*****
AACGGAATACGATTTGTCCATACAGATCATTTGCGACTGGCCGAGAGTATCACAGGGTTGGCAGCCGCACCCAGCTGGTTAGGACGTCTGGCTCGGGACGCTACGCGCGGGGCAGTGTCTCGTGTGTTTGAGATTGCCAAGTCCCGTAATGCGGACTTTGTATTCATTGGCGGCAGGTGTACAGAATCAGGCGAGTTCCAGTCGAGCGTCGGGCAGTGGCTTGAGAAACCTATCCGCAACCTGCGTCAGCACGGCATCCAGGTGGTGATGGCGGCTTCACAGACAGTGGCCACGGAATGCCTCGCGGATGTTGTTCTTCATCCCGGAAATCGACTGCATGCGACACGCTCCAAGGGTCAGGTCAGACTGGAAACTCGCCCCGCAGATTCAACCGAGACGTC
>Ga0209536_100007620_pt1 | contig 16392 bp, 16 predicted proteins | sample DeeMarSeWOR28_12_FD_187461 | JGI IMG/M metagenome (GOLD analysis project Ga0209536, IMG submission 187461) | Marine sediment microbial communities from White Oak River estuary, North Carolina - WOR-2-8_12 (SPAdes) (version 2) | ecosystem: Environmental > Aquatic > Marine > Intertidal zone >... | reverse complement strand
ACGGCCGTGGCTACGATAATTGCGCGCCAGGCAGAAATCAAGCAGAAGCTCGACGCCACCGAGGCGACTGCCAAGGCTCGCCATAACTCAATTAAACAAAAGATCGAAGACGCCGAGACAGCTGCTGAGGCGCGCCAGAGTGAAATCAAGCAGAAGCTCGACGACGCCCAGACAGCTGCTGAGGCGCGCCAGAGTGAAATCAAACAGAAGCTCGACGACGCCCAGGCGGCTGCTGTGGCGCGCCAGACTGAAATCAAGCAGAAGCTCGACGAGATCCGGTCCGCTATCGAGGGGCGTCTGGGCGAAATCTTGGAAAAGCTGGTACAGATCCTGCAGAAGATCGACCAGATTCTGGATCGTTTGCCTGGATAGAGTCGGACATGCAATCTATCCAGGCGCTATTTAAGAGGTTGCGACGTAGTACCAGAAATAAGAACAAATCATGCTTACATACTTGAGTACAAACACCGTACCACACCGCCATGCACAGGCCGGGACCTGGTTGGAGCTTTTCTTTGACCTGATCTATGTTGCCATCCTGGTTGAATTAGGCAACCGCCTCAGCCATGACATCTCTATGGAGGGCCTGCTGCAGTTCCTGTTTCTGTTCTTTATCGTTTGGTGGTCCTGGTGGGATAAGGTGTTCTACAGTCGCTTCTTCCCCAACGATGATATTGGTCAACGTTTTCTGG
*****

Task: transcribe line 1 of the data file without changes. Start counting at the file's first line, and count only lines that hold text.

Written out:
AACGGAATACGATTTGTCCATACAGATCATTTGCGACTGGCCGAGAGTATCACAGGGTTGGCAGCCGCACCCAGCTGGTTAGGACGTCTGGCTCGGGACGCTACGCGCGGGGCAGTGTCTCGTGTGTTTGAGATTGCCAAGTCCCGTAATGCGGACTTTGTATTCATTGGCGGCAGGTGTACAGAATCAGGCGAGTTCCAGTCGAGCGTCGGGCAGTGGCTTGAGAAACCTATCCGCAACCTGCGTCAGCACGGCATCCAGGTGGTGATGGCGGCTTCACAGACAGTGGCCACGGAATGCCTCGCGGATGTTGTTCTTCATCCCGGAAATCGACTGCATGCGACACGCTCCAAGGGTCAGGTCAGACTGGAAACTCGCCCCGCAGATTCAACCGAGACGTC